Mariana Valencia (US)
Tuesday 22nd Oct 2019 | 7:30pm
£8 Early Bird | £10 Advance | £12 Standard | Buy Online
Through factual, humorous, and grave observations, Valencia’s relationship to urbanity, vampires, love, and marginality arise with equal importance as she orbits the primary curiosity: who will write herstory?
Uniting text, song, and dance inside of the content of an album – a picture album, a song album, an autobiographical album, a herstorical album. ALBUM researches herstory from a tableaux of personal narratives that encompass ethnography, memoir, and observations of cross-cultural identifiers. The otherness of herstory is pronounced as central while Valencia upholds and juxtaposes urban experience with suburbia, the countryside, and the imaginary plane.
Image by Ian Douglas.
“[Valencia] approaches making performance as assembling notes for a future biographer. Dance is often romanticized for its ephemerality, but Ms. Valencia, shaping her own narrative, intends to leave a record… With her terse, inviting sense of humor, switching matter of factly between tasks… By the end, a stranger has become a friend.”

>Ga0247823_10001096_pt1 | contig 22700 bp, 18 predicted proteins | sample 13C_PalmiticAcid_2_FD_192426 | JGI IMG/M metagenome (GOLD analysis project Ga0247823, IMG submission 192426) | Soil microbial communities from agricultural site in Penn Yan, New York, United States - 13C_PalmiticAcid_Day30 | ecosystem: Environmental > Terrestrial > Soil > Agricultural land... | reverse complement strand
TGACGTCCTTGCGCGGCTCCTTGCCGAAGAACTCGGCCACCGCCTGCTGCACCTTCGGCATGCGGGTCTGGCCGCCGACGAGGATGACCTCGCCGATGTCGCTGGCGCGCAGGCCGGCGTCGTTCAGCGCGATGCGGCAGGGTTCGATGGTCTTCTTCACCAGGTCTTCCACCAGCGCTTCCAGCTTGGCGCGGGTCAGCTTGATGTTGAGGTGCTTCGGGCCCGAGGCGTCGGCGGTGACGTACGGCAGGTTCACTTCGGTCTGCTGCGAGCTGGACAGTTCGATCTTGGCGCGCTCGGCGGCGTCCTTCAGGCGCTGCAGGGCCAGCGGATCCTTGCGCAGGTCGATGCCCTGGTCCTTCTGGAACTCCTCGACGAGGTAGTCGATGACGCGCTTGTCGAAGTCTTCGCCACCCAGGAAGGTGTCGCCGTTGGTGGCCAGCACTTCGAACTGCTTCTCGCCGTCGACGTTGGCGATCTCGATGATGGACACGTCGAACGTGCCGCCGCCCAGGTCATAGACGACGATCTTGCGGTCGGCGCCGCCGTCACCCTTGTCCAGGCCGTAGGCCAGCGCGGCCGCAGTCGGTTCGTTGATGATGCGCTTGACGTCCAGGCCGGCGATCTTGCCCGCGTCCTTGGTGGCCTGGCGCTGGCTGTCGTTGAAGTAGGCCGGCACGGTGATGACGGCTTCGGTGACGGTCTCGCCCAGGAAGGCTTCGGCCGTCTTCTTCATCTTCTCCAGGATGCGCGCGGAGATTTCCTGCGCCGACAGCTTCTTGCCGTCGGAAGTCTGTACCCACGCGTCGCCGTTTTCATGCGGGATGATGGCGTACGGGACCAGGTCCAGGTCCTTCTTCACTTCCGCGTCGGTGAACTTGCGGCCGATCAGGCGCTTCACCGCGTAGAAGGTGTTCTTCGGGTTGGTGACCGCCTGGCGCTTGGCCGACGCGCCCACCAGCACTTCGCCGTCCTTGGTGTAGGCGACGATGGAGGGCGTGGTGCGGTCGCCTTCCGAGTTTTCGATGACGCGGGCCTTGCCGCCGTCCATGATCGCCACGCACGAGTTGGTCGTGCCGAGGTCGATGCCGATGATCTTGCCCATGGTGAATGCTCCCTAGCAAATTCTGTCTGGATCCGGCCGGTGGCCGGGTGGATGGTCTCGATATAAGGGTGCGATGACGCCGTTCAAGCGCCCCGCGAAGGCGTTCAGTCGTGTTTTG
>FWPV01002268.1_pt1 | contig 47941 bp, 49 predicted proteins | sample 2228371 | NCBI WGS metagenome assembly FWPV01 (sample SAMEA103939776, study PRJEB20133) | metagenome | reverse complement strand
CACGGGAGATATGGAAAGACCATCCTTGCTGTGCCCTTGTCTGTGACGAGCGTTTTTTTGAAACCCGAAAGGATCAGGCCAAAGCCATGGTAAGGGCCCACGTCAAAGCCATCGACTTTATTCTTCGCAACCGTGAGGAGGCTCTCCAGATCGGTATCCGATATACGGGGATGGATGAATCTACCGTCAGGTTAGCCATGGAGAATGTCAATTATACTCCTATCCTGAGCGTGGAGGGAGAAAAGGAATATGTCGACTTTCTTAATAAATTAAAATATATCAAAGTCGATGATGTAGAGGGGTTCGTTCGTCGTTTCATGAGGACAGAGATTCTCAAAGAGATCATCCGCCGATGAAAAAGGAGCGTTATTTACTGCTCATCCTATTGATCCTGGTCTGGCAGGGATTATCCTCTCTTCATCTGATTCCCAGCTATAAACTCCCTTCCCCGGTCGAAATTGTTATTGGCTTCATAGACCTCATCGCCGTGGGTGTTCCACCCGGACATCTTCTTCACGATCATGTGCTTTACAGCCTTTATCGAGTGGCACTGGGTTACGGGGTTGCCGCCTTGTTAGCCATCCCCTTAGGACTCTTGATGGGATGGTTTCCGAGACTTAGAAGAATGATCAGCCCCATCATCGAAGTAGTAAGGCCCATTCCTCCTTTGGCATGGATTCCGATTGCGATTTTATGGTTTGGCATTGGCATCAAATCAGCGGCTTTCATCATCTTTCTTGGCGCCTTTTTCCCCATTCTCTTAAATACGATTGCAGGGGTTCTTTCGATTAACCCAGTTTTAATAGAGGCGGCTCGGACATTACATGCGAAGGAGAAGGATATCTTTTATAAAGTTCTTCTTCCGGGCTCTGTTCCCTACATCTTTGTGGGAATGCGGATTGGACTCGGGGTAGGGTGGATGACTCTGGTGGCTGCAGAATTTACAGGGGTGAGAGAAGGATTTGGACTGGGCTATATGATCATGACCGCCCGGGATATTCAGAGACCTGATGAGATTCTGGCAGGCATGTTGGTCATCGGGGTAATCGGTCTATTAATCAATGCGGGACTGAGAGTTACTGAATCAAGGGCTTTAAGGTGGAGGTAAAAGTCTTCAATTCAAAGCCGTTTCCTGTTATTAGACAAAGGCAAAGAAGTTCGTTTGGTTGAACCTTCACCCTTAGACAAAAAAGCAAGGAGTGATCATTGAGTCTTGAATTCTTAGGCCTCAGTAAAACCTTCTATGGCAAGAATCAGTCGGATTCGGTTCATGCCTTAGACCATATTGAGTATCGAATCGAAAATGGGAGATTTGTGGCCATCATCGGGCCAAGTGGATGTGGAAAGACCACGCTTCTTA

— Siobhan Burke for The New York Times, March 30, 2017.
Part of our series of London premieres, championing radical performance work by CDS Members and international guests, in our venue and beyond.
ABOUT THE ARTIST
Mariana Valencia is a dance artist based in Brooklyn, her work has been presented by Danspace Project, American Realness, AUNTS, The Hirshhorn Museum and Sculpture Garden, The Museum of Contemporary Art, Chicago and in Serbia and Macedonia. Valencia is a Whitney Biennial artist (2019), a Bessie Award recipient for Outstanding Breakout Choreographer (2018), a Foundation for Contemporary Arts Award to Artists grant recipient (2018), a Jerome Travel and Study Grant fellow (2014-15), a Yellow House Fund of the Tides Foundation grant recipient (2010-13) and a Movement Research GPS/Global Practice Sharing artist (2016/17). She is a founding member of the No Total reading group and she has been the co-editor of Movement Research’s Critical Correspondence (2016-17).
Presented with thanks to Fierce Festival.